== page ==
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Spring Tree Care 101


Photo by Paul Bolstad, University of Minnesota,

Spring is here. It’s time to emerge from our winter dens, blink our eyes in the sun, and look around the garden to see how it has survived winter neglect.  A first instinct may be to get out the tools and take on some pruning projects, but spring is NOT a good time for major tree pruning.  Tree roots store energy from the previous season, and use some of those reserves to produce new flowers and leaves.  Once the leaves have expanded and are producing energy through photosynthesis, energy stores can be refilled.  However, major pruning during the spring flush of growth would rob the tree of the ability to replace the energy expended.  The best time to prune is in the winter when trees are dormant, although pruning is acceptable in mid-summer as well.  Fall, while deciduous trees’ leaves are changing color, is not a good time either, as the leaves are sending nutrients back into the roots for storage.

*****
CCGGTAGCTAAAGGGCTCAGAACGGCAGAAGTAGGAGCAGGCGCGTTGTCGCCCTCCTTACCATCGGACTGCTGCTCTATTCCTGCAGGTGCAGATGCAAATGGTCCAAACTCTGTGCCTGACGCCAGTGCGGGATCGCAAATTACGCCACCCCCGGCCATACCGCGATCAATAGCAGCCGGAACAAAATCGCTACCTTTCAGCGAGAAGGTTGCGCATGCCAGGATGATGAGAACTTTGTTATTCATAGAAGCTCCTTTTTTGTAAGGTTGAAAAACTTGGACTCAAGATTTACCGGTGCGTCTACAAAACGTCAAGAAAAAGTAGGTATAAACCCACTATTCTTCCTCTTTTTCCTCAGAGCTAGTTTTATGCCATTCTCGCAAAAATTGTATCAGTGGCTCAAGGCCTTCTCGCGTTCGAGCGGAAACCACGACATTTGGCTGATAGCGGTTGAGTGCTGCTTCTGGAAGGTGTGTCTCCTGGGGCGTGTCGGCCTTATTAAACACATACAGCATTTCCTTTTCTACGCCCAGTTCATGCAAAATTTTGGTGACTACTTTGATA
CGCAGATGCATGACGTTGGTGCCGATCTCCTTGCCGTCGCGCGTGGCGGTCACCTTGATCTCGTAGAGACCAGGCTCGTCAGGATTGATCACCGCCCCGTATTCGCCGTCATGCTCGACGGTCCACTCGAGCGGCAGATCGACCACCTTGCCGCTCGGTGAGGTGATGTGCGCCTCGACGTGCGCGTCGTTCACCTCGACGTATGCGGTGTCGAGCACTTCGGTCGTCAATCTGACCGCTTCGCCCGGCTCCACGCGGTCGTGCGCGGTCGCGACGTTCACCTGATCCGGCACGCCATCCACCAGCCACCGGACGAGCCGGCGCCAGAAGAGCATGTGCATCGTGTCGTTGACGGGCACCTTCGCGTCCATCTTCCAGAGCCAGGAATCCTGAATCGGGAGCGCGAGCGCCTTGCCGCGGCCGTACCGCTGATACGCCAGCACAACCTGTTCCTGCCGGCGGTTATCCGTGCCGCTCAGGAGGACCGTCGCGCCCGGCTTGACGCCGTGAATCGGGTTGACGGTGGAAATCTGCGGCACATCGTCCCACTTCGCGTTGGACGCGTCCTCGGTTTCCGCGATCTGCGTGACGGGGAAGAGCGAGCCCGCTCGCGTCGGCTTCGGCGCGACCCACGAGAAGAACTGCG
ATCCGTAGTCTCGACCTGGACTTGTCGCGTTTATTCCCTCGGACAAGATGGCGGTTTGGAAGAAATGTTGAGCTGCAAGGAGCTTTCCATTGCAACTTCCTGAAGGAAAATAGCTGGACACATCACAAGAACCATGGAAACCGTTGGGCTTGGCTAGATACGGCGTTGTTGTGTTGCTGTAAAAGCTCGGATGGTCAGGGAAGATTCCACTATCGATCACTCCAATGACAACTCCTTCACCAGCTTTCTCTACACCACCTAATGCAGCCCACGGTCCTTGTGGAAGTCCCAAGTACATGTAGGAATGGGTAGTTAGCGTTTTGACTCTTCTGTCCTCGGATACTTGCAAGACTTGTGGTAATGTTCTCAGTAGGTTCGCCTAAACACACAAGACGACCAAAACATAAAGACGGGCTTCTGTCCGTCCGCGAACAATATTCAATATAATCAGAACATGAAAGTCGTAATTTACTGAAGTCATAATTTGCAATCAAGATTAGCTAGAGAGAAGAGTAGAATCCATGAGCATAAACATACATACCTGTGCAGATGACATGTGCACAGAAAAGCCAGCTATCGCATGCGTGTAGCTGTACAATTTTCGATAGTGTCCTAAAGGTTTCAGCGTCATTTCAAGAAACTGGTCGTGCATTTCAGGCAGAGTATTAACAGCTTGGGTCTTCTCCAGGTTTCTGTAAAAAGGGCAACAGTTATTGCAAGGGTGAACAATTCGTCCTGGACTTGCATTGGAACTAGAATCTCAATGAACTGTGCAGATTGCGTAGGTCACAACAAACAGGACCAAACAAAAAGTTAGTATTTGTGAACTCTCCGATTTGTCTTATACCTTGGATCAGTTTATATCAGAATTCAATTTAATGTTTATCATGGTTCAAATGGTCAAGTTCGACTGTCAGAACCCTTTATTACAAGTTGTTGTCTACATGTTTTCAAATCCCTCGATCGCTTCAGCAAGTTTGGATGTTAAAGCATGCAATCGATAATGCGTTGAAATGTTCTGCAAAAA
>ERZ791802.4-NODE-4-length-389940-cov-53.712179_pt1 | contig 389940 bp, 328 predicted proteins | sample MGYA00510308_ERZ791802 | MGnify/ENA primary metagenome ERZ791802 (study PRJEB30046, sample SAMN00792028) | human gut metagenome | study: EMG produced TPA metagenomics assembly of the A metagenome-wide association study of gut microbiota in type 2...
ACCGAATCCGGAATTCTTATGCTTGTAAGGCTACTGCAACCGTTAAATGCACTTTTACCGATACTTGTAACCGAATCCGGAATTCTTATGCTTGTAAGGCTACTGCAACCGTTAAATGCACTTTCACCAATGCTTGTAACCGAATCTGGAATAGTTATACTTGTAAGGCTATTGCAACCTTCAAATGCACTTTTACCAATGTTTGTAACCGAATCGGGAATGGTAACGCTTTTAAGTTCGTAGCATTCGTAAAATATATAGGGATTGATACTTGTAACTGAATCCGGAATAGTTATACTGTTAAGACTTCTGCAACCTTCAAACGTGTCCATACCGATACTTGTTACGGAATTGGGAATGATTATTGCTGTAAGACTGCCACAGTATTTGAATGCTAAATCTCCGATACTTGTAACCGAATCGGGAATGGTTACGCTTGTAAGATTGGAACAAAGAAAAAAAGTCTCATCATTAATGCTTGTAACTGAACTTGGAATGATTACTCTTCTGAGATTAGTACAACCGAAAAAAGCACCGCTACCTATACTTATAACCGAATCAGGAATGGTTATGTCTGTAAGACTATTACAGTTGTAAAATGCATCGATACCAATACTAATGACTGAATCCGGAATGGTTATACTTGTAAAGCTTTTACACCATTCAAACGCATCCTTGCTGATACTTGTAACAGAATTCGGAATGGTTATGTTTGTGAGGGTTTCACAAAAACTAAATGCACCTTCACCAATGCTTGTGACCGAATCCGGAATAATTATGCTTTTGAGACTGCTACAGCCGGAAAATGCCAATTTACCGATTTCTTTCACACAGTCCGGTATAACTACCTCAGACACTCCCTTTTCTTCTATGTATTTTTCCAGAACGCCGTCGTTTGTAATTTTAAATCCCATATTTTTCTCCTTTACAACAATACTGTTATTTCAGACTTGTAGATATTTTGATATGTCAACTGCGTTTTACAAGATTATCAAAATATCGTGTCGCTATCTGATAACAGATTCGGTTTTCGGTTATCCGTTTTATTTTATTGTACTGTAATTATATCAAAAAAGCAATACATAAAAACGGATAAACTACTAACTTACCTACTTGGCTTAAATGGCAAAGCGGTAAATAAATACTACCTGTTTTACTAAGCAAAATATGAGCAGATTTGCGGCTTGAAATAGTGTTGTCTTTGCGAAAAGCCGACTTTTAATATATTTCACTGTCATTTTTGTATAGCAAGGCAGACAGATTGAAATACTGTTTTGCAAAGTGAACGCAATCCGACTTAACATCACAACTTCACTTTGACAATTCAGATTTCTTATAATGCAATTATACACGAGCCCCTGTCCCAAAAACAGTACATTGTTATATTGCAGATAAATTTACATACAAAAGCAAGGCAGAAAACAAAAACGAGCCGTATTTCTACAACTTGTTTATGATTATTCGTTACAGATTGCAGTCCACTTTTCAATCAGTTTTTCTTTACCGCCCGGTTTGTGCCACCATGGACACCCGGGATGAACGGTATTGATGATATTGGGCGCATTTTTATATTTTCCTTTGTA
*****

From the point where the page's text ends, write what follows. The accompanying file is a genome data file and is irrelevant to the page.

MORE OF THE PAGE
Pruning dead or broken or otherwise hazardous branches should not harm the tree at any time of year.  Some trees, such as birch and maple, exude sap when pruned in early spring.  This doesn’t harm the tree, but can look bad.  No more than one quarter of the tree canopy should be removed each year, regardless of the season.  Instead of pruning channel your energy into planting, weeding and mulching!

Additional resources:

Tree Pruning guide in 7 languages:

Tree pruning information from International Society of Arboriculture